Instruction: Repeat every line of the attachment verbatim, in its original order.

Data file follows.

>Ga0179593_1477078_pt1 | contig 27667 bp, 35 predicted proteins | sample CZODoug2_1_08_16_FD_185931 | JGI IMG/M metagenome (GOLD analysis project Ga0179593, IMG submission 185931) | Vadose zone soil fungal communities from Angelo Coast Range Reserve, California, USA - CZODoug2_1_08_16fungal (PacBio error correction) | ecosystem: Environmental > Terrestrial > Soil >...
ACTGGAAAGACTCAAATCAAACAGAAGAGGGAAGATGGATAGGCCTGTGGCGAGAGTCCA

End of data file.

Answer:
>Ga0179593_1477078_pt1 | contig 27667 bp, 35 predicted proteins | sample CZODoug2_1_08_16_FD_185931 | JGI IMG/M metagenome (GOLD analysis project Ga0179593, IMG submission 185931) | Vadose zone soil fungal communities from Angelo Coast Range Reserve, California, USA - CZODoug2_1_08_16fungal (PacBio error correction) | ecosystem: Environmental > Terrestrial > Soil >...
ACTGGAAAGACTCAAATCAAACAGAAGAGGGAAGATGGATAGGCCTGTGGCGAGAGTCCA